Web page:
Located on the eastern end of Billionaires' Row, 126 East 57th Street is distinguished by its "cubic" design that allows for a pixelated appearance at street level and unique floor plans inside. Several units will have private outdoor space by virtue of the numerous setbacks, and all residents will have access to amenities like a landscaped courtyard, fitness center, indoor sports court, indoor pool, sauna and steam room, party lounge with prep kitchen, and roof terrace. A sales launch is estimated for later this year.

This project is taking shape on a through-block site on southbound Lexington Avenue and the two-way 57th Street. A decrease in vehicular traffic would significantly affect area congestion, as would be the case with the following completed buildings.

Sutton Tower, a skyscraper in Manhattan's Sutton Place neighborhood Sutton Tower (Astra Studios)

Sutton Tower, #32A (Corcoran Sunshine Marketing Group)

252 East 57th Street 252 East 57th Street (via SOM)

252 East 57th Street, #59A (Corcoran Group)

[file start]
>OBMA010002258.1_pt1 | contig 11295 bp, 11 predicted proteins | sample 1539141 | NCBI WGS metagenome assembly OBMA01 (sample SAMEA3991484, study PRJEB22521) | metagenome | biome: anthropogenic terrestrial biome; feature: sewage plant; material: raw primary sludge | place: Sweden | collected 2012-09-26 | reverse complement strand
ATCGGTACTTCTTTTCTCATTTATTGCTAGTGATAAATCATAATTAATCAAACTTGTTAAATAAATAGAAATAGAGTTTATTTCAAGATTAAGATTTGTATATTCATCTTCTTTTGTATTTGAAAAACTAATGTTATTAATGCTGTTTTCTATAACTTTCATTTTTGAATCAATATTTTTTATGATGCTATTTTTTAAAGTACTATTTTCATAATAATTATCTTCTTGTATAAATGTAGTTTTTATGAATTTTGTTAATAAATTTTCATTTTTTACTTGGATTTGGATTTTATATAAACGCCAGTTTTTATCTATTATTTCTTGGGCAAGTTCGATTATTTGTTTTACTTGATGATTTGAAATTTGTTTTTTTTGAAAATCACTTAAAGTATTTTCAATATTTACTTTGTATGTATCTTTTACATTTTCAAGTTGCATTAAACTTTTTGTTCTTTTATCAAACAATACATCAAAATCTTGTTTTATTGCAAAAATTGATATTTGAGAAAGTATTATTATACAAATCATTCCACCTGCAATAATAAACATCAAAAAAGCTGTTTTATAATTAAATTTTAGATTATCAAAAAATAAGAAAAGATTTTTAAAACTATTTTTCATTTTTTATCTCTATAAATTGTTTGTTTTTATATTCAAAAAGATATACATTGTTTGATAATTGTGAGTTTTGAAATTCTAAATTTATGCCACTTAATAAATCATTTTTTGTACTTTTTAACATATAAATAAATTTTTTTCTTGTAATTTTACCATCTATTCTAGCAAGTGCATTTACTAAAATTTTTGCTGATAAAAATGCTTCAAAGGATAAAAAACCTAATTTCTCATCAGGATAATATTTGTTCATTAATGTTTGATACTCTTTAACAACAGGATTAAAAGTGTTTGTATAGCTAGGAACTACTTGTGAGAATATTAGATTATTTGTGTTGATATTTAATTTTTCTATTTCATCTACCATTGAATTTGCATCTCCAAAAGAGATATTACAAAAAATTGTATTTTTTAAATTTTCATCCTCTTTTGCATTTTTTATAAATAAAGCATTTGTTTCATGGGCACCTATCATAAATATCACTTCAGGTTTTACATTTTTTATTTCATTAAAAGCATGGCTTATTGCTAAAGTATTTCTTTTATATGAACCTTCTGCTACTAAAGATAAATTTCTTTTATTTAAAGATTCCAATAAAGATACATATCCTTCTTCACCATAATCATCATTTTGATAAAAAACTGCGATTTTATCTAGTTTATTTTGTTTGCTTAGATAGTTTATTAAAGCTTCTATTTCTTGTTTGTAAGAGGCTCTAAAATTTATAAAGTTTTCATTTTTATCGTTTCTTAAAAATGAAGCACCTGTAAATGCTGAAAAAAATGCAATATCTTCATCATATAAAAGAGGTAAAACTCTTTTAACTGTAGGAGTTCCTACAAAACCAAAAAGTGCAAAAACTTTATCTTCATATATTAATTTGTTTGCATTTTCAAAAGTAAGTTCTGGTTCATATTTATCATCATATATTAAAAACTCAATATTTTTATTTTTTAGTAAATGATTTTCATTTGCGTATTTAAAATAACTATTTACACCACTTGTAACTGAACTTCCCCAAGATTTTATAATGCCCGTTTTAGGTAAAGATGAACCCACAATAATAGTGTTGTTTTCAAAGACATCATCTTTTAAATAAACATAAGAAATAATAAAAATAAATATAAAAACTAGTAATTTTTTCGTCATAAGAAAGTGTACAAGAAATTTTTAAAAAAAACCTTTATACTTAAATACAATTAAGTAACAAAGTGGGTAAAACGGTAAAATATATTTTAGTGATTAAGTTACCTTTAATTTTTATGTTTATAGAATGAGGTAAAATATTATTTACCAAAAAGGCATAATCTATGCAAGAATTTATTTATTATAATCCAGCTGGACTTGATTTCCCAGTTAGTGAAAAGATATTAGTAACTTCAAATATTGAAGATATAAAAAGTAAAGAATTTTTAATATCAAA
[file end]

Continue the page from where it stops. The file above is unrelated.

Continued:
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Curved walls of One Beacon Court One Beacon Court

One Beacon Court, #PH54W (Serhant LLC)

200 East 59th Street, condominium tower 200 East 59th Street (Douglas Elliman)

200 East 59th Street, #15A (Douglas Elliman Real Estate)

781 Fifth Avenue The Sherry Netherland (Sotheby's International Homes)

The Sherry Netherland, #701 (Sothebys International Realty)

611 West 56th Street 611 West 56th Street (Corcoran Group)

611 West 56th Street, #27A (Corcoran Group)

Parc Vendome, four-building complex The Parc Vendome (Official)

The Parc Vendome, #11D (Compass)

555 West 59th Street Element (Keller Williams NYC)

Element, #33A (Christies International Real Estate Group LLC)

1 West End Avenue crown One West End (Compass)

One West End, #10A (Compass)

Would you like to tour any of these properties?
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Or call us at (212) 755-5544
Would you like to tour any of these properties?
Contributing Writer Cait Etherington Cait Etherington has over twenty years of experience working as a journalist and communications consultant. Her articles and reviews have been published in newspapers and magazines across the United States and internationally. An experienced financial writer, Cait is committed to exposing the human side of stories about contemporary business, banking and workplace relations. She also enjoys writing about trends, lifestyles and real estate in New York City where she lives with her family in a cozy apartment on the twentieth floor of a Manhattan high rise.